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Criollo Cattle?

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Restoring native woody species, along with deep-rooted native (time-tested) grasses and other perennial species can help shift the soil ecological balance away from favoring opportunistic weedy species.

Western U.S. ranchers, including in California, have historically been at odds with woody vegetation, fighting against so-called “woody encroachment”, which, at least in California, likely represents the land/ watershed trying to heal itself from past disturbance.  See Plants in an Ecohydrology Context and California “Grasslands” vs. Altered State(s)

.Could heritage livestock breeds offer a better fit with California’s changing environment while supporting Rainfall to Groundwater?

Most beef raised for meat production in California are large-framed European breeds dependent on uncertain annual forage for their rangeland diets.  Drought has severely impacted production in most California regions in recent years.

Consider desert-adapted “Criollo” cattle who spend less of their time at point water sources and browse, as well as graze, eating mesquite and Opuntia (cactus) species at The Jornada Experimental Range (JER) near Las Cruces, New Mexico, where research on Raramuri Criollo has been ongoing for more than a decade.

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A local foodie following is even emerging (Carswell 2014).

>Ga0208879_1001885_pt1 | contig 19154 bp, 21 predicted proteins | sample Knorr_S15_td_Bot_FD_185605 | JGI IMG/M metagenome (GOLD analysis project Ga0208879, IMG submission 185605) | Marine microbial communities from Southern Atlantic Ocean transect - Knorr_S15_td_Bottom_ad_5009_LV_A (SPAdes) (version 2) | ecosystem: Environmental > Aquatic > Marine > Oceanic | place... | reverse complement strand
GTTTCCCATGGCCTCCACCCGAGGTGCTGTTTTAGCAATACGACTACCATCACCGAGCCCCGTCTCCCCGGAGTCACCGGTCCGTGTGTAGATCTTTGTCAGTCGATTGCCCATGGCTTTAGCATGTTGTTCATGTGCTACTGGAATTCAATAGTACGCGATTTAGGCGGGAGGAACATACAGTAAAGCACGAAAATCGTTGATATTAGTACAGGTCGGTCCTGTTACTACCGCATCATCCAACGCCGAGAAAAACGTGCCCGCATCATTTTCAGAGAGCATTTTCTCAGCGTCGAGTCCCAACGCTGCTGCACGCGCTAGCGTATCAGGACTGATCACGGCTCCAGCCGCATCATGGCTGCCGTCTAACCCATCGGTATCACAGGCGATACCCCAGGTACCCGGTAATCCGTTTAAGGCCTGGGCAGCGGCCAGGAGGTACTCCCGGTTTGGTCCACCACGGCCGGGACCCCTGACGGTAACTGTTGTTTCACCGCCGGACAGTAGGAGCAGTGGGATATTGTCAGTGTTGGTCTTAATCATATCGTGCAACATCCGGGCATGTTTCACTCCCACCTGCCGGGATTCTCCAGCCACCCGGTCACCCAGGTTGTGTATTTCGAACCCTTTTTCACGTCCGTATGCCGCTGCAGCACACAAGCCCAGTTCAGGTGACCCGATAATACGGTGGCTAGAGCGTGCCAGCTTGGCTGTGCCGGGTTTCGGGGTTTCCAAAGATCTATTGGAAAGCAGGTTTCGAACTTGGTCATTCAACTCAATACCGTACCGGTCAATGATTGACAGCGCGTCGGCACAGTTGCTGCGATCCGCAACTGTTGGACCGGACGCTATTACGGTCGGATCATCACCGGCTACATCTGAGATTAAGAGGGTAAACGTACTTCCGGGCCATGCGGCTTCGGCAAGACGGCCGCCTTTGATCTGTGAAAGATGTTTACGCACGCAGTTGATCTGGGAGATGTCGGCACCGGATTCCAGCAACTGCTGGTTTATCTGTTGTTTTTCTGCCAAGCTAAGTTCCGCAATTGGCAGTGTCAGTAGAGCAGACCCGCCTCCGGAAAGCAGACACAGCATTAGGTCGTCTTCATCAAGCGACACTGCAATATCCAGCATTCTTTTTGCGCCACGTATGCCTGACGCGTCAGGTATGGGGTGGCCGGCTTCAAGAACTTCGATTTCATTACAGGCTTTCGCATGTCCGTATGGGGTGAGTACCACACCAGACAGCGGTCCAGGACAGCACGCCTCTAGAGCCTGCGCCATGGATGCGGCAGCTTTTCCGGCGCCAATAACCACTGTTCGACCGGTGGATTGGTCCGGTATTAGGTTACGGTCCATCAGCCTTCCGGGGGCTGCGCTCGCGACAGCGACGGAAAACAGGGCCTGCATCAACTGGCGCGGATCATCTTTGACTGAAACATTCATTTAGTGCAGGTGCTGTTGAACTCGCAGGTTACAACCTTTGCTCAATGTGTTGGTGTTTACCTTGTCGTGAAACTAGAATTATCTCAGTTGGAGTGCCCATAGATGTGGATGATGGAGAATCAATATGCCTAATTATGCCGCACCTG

The following summarizes what is known to date.

Although research on Criollo is limited, certain Mexican cattle have remained isolated in specific areas without the influence of crossbreeding.  Because of the unique genetics of various isolated groups, it is not accurate to refer to Criollo cattle as a breed. [citation] Reference to Criollo cattle as a type (Briggs 1969) or biotype [citation] is more appropriate. It is important that the genetics of these cattle be studied and preserved for maintaining or improving the quality of current domestic breeds for future generations.. . . .  


The Criollo cattle introduced onto the JER came from . . . the Barranca de Septentrion region in the remote area of the Rio Oteros of the Sierra Tarahumara (Copper Canyon) of Mexico, home to the Tarahumara Indians. [Chiapas]  This area is between 200 m to 400 m above sea level and is characterized by hot summer ambient air temperatures. . . .


When members of our team traveled to Mexico to select our Criollo cattle they reported numerous cases in which the owners considered their animals as members of the family and actually allowed them to enter their homes. Geographic isolation of these Criollo cattle has provided animals with substantial genetic diversity.  McTavish et al. (2013) suggested Criollo cattle found in Mexico may represent 80 to 200 generations of unmanaged breeding (natural selection).    (Anderson and colleagues 2015)

The potential to shift rangeland economies to less demanding livestock adapted to the particular flora of each local area, offers the exciting potential for locally adapted livestock “appellations”.  See Livestock Appellations For California?

With Criollo cattle on restored rangelands it might be appropriate to shift terms from “grassfed” to “rangefed” beef.

July 2022 Update:  I haven’t updated this page for some years but just came upon an older reference, new to me, that offers some intriguing insight,  “Low-input grassfed livestock production in the American West: case studies of ecological, economic, and social resilience.” (Barnes 2011).